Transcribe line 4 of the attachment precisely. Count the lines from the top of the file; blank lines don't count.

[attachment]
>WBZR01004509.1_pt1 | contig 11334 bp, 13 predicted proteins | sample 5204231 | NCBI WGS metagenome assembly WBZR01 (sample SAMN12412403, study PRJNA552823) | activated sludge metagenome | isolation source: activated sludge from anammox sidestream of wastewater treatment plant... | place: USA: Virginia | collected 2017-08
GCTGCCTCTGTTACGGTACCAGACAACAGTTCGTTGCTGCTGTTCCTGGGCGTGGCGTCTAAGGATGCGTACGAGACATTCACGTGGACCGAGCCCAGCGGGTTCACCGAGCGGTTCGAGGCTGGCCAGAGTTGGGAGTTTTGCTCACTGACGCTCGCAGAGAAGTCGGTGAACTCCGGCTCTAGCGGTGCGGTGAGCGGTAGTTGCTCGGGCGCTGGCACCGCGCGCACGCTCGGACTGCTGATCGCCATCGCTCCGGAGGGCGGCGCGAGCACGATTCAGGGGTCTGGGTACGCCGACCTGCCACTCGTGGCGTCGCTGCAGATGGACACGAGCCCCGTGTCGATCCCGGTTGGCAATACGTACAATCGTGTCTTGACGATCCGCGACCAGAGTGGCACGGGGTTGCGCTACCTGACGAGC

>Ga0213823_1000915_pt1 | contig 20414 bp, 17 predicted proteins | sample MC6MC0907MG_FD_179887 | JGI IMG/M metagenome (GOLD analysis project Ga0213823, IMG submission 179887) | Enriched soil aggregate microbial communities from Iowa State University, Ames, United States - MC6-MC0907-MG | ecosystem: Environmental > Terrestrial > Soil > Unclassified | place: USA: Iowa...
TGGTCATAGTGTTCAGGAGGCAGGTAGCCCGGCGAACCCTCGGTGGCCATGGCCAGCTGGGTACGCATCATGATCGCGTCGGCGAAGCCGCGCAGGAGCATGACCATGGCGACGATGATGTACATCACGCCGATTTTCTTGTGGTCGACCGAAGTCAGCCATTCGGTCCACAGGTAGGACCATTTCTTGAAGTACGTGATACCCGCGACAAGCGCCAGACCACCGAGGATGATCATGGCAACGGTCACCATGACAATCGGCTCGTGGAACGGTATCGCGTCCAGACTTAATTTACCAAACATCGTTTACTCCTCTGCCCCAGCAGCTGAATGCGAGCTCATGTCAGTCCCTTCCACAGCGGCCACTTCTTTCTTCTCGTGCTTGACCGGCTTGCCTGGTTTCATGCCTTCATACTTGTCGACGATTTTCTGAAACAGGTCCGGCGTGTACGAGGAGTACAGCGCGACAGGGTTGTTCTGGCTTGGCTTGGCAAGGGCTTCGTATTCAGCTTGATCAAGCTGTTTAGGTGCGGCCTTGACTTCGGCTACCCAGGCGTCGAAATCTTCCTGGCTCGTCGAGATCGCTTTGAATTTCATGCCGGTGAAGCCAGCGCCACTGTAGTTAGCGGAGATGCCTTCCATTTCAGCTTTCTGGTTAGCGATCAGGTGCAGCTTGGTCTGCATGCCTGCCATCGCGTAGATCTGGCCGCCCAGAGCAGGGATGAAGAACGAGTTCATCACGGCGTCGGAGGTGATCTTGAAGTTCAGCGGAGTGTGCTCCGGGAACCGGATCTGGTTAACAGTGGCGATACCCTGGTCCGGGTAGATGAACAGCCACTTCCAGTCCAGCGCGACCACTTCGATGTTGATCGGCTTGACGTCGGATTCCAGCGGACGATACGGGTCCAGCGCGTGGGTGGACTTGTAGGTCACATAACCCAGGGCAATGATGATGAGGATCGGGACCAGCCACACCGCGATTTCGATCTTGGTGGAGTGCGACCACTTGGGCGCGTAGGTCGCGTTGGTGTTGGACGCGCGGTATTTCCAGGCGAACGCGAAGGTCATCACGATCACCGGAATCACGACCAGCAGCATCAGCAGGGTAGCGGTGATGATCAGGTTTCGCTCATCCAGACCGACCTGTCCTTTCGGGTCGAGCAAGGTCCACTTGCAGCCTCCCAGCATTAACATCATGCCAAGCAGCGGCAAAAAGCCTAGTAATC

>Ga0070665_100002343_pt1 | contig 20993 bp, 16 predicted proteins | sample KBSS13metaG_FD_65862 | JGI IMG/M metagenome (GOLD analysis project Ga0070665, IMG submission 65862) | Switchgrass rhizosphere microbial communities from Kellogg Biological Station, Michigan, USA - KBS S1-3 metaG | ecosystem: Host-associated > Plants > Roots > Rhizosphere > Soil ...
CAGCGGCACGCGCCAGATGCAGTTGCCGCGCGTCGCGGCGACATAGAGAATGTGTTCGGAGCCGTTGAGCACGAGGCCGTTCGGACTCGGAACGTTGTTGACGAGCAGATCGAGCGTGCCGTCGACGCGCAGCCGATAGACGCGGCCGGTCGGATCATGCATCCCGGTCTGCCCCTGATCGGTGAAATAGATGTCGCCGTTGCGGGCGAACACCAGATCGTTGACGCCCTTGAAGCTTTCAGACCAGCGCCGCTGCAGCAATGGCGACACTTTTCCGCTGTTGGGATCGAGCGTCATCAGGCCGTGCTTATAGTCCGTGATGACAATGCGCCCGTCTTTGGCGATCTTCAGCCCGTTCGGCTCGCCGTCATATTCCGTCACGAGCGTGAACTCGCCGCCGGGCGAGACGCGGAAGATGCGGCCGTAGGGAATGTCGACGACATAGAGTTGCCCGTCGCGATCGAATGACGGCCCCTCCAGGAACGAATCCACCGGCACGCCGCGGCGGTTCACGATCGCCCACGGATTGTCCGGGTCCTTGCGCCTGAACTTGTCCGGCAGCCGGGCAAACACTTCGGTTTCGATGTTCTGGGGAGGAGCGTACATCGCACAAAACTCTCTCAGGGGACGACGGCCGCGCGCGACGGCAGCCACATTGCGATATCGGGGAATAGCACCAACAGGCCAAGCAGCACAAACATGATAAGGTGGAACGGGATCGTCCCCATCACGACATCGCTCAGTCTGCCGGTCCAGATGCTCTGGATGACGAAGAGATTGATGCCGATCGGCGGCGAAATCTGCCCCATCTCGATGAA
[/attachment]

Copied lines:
TGGTCATAGTGTTCAGGAGGCAGGTAGCCCGGCGAACCCTCGGTGGCCATGGCCAGCTGGGTACGCATCATGATCGCGTCGGCGAAGCCGCGCAGGAGCATGACCATGGCGACGATGATGTACATCACGCCGATTTTCTTGTGGTCGACCGAAGTCAGCCATTCGGTCCACAGGTAGGACCATTTCTTGAAGTACGTGATACCCGCGACAAGCGCCAGACCACCGAGGATGATCATGGCAACGGTCACCATGACAATCGGCTCGTGGAACGGTATCGCGTCCAGACTTAATTTACCAAACATCGTTTACTCCTCTGCCCCAGCAGCTGAATGCGAGCTCATGTCAGTCCCTTCCACAGCGGCCACTTCTTTCTTCTCGTGCTTGACCGGCTTGCCTGGTTTCATGCCTTCATACTTGTCGACGATTTTCTGAAACAGGTCCGGCGTGTACGAGGAGTACAGCGCGACAGGGTTGTTCTGGCTTGGCTTGGCAAGGGCTTCGTATTCAGCTTGATCAAGCTGTTTAGGTGCGGCCTTGACTTCGGCTACCCAGGCGTCGAAATCTTCCTGGCTCGTCGAGATCGCTTTGAATTTCATGCCGGTGAAGCCAGCGCCACTGTAGTTAGCGGAGATGCCTTCCATTTCAGCTTTCTGGTTAGCGATCAGGTGCAGCTTGGTCTGCATGCCTGCCATCGCGTAGATCTGGCCGCCCAGAGCAGGGATGAAGAACGAGTTCATCACGGCGTCGGAGGTGATCTTGAAGTTCAGCGGAGTGTGCTCCGGGAACCGGATCTGGTTAACAGTGGCGATACCCTGGTCCGGGTAGATGAACAGCCACTTCCAGTCCAGCGCGACCACTTCGATGTTGATCGGCTTGACGTCGGATTCCAGCGGACGATACGGGTCCAGCGCGTGGGTGGACTTGTAGGTCACATAACCCAGGGCAATGATGATGAGGATCGGGACCAGCCACACCGCGATTTCGATCTTGGTGGAGTGCGACCACTTGGGCGCGTAGGTCGCGTTGGTGTTGGACGCGCGGTATTTCCAGGCGAACGCGAAGGTCATCACGATCACCGGAATCACGACCAGCAGCATCAGCAGGGTAGCGGTGATGATCAGGTTTCGCTCATCCAGACCGACCTGTCCTTTCGGGTCGAGCAAGGTCCACTTGCAGCCTCCCAGCATTAACATCATGCCAAGCAGCGGCAAAAAGCCTAGTAATC